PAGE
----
PPI, excluding the lagged owner-occupier equivalent rent phantom, fell in August, slowing year-on-year

– by a New Deal Democrat

What difference does it make that PPI has no concept of “equivalent owner rent!”

Overall PPI fell -0.1%, after reading -0.4% in July, together the two lowest readings since the pandemic lockdown months:

Core PPI increased 0.5% (blue in chart below), which, while historically high, was the lowest reading in 16 months excluding last August, in contrast to the continued rise in core CPI ( gold):

Note that the core PPI has been slowing since April.

The main housing component of the PPI is housing construction materials. Here are the absolute values ​​in both variations of this reading:

Note that both have decreased over the past few months, with building materials almost unchanged throughout the year. Here’s what the year-over-year changes look like in each:

Both are still very elevated, but at least building materials are down from the stratosphere to the limits of high readings of the previous 20 years.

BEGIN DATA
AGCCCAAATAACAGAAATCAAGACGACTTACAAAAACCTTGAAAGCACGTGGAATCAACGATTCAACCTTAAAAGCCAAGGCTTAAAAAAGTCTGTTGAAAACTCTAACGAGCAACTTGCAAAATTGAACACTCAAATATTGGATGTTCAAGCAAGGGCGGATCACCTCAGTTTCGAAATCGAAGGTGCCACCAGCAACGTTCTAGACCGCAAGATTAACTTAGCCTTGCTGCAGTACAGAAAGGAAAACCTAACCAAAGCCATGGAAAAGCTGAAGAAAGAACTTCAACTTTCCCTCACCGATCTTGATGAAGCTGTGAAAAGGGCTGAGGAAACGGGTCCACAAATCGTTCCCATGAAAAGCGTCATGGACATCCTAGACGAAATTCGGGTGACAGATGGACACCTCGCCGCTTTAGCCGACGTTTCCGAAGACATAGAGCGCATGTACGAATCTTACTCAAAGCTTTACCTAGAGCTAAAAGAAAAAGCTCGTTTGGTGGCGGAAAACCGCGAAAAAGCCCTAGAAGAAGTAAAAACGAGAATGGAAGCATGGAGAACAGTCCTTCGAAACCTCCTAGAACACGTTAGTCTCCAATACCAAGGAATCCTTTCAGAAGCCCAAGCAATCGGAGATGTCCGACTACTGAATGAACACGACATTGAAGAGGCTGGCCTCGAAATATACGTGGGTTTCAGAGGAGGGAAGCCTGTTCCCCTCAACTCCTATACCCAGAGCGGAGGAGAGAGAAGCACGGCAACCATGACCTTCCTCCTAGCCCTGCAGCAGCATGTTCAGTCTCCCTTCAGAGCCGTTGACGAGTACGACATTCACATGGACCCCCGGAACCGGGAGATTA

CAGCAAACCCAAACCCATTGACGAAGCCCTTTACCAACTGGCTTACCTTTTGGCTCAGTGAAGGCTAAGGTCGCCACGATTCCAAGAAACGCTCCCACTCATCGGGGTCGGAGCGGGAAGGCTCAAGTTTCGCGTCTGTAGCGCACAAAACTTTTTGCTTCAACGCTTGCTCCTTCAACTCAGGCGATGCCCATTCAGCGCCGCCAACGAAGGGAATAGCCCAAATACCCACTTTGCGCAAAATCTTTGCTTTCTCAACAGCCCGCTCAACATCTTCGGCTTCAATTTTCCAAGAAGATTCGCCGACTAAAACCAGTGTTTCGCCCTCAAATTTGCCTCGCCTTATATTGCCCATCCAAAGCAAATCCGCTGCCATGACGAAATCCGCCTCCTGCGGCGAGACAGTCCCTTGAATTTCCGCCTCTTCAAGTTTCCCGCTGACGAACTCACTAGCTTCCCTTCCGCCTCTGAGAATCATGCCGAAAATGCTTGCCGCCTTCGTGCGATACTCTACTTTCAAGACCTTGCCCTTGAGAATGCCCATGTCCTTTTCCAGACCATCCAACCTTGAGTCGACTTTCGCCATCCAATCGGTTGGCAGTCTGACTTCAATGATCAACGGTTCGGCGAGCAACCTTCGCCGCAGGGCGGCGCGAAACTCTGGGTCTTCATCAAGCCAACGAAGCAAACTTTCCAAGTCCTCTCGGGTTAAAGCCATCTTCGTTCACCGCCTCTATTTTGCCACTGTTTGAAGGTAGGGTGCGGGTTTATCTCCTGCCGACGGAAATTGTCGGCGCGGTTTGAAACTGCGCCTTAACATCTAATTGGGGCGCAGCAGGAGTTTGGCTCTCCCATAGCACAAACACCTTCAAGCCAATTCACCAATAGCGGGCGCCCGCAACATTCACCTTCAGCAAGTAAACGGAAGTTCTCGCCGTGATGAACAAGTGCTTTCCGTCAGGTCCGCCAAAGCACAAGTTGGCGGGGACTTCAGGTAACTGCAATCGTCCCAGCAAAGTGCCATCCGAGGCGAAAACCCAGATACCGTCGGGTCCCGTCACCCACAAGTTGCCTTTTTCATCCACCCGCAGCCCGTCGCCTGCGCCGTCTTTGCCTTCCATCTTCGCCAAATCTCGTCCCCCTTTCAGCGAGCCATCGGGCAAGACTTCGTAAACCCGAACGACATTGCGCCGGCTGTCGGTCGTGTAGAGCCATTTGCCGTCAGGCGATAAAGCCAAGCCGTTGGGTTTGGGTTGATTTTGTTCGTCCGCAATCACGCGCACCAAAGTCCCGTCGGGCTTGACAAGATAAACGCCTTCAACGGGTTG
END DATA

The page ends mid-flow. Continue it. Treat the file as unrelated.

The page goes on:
Now let’s compare owner-equivalent rent (black) to the Case Shiller housing index (blue) and the PPI for housing materials (red):

Although there is no close historical relationship between the price of building materials and the housing price index, since the pandemic they have moved in tandem, both rising sharply and then plateauing almost simultaneously. Since home price indices are only reported in June, we don’t yet know if they will follow the sharp year-over-year slowdown already evident in construction materials spending (but I strongly suspect they will).

In other words, there is every reason to believe that both core and headline PPI will continue to decelerate even as owner-occupier equivalent rent pulls core CPI up.

Unfortunately, the lingering OER phantom will almost certainly cause the Fed to continue to pump the brakes.

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